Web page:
We typically publish our Voter Guide the week before the November election, so readers can have it handy when they go to the polls. That doesn’t make sense this year (then again, what does?) since many if not most people will be mailing in their ballots. I’ve talked to a lot of people who want to get theirs in as quickly as possible, so with that in mind we’ve moved the bulk of our election coverage to this week. We’ve done some coverage of the election already—like last week’s rundown of the local education races and state propositions—and we’ll be writing about issues relevant to the ballot right up until Nov. 4, both in these pages and on our website goodtimes.sc. In this issue, you’ll find a look at the candidates in the Santa Cruz, Capitola and Scotts Valley city council races, as well as the District 1 supervisor race, and a look at whether Prop. 15 can deliver the property-tax change that proponents promise.
Just a reminder to send me your questions about the science of wildfires for our UCSC Science Communication grad students to answer. We’ve gotten some good ones, but I’d still love for you to send yours to [email protected] with the subject line “Fire Question.”
Lastly, don’t forget the “Love You Madly” campaign! There are some heavy Santa Cruz hitters in this week’s releases, including Santa Cruz legends Snail, along with Toby Gray, Michael Gaither and more. And if you missed last week’s videos with Good Riddance and Lacy J. Dalton, go to santacruzfirerelief.org to watch them and donate.
STEVE PALOPOLI | EDITOR-IN-CHIEF
Letters to the Editor
The Joy of Killing Wildlife
So the opening of Cotoni-Coast National Monument is poised to bring the joy of killing wildlife to Santa Cruz County (GT, 10/7)! This despite numerous pleas to the contrary from residents and conservation/landtrust organizations.
Phase one begins with children armed with bows and arrows learning firsthand that shooting animals with a camera is for suckers who have to stick to the trails, while those with weapons and intent to kill are welcome to wander at will. After all, trying to find wounded animals so you can continue shooting arrows into them until they die could take you anywhere … including within shooting range of hiking trails.
Everyone agrees this property is not large enough to safely allow hunting, but it’s being pushed through regardless.
Providing animals raised in cages for hunters to shoot at usually guarantees better kill rates since they’re confused upon release and don’t know which way to run. Yes, that’s one of the plans.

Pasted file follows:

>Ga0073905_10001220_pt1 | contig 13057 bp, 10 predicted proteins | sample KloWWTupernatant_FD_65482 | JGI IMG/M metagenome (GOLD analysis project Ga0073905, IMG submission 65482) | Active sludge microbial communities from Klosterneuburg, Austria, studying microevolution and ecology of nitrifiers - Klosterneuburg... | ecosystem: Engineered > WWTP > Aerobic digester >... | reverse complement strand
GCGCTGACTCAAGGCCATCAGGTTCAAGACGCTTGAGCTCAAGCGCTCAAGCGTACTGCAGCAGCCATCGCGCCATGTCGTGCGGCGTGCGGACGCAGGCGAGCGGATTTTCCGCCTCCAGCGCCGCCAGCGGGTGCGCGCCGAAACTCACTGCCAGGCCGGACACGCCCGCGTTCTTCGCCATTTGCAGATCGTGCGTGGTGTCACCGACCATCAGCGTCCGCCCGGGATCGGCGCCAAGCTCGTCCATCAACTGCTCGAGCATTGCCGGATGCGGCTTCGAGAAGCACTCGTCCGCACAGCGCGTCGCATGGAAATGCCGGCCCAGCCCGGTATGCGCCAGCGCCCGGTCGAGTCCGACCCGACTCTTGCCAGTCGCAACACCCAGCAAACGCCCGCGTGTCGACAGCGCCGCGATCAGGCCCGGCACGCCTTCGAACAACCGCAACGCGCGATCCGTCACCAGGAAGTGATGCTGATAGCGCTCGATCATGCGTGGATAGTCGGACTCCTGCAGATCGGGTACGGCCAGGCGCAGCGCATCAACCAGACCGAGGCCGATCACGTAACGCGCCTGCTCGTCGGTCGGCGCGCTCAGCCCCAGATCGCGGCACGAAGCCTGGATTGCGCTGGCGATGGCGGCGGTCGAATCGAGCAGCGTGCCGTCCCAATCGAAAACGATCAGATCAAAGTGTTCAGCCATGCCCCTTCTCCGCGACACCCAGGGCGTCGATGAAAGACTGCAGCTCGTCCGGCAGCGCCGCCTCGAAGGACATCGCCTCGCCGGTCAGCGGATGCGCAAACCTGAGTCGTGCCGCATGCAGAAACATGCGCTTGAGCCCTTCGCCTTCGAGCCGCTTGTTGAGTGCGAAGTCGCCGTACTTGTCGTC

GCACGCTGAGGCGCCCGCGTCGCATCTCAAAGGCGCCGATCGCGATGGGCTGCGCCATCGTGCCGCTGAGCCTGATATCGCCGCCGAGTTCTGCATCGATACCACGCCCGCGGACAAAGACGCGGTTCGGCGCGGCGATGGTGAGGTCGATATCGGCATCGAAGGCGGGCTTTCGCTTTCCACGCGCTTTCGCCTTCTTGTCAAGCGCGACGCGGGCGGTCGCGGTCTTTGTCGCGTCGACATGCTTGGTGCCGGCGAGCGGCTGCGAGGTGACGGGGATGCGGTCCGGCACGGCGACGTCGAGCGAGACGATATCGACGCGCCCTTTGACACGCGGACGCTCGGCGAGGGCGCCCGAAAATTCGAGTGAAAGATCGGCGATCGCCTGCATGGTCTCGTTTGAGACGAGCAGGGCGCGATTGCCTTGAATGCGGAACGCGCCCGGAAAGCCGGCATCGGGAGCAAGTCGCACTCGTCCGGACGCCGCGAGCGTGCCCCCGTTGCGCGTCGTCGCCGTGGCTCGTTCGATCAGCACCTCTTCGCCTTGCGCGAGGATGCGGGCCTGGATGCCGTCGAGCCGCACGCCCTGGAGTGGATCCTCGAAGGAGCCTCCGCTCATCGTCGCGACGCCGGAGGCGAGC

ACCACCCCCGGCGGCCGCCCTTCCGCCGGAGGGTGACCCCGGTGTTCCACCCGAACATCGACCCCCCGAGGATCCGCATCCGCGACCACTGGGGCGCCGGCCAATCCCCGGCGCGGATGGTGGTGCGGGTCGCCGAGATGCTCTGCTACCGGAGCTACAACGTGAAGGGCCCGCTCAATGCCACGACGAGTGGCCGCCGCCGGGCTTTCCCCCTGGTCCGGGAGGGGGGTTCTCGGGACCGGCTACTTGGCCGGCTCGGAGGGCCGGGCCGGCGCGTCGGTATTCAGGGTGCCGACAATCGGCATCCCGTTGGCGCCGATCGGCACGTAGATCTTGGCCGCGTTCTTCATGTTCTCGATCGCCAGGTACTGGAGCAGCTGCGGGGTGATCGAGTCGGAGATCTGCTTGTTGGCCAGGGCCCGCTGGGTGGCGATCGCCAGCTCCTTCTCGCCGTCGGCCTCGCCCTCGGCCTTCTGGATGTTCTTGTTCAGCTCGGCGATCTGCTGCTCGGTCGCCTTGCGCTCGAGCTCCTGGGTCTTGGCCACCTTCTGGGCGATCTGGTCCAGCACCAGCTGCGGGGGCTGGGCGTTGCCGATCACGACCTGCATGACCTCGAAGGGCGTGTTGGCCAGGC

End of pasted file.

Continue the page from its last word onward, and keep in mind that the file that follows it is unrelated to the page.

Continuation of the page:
It’s just chilling, and a slap in the face. We spend decades and millions of dollars preserving intact habitat, protecting our wildlife, teaching respect for the natural world and we get canned hunts in our backyard while Santa Cruz becomes a destination spot for the locked-n-loaded community.
BLM has a final 30-day complaint period. Otherwise, plan on wearing orange if you venture out there.
Clare Richards | Santa Cruz
Right Choices for Water District
I hope that voters in the service area of the Soquel Creek Water District (SqCWD) will cast their votes to return Bruce Daniels and Tom LaHue to the SqCWD Board of Directors. Daniels and LaHue bring integrity, unique expertise and dedication to Board service. They are driven to develop and apply practical solutions to serious water supply and quality challenges, in collaboration with district staff and stakeholders. These challenges are real and require comprehensive and thoughtful action. Daniels and LaHue have proven that they are dedicated to making good decisions about difficult topics. Securing water supplies is especially challenging given demand, changes in land use and a shifting climate. Daniels and LaHue have essential knowledge and are ready to work hard for the region. Please support them.
Andrew Fisher | Professor of Earth and Planetary Sciences (Hydrogeology), UCSC
In the print version of a news story last week (“Bank Shot,” 10/7), Councilmember Renée Golder’s quote was cut off. The full quote should have read, “Consistently, what I’ve seen, living in Santa Cruz, is that projects come forward. People say they are for affordable housing or for housing, but it’s always ‘not here.’”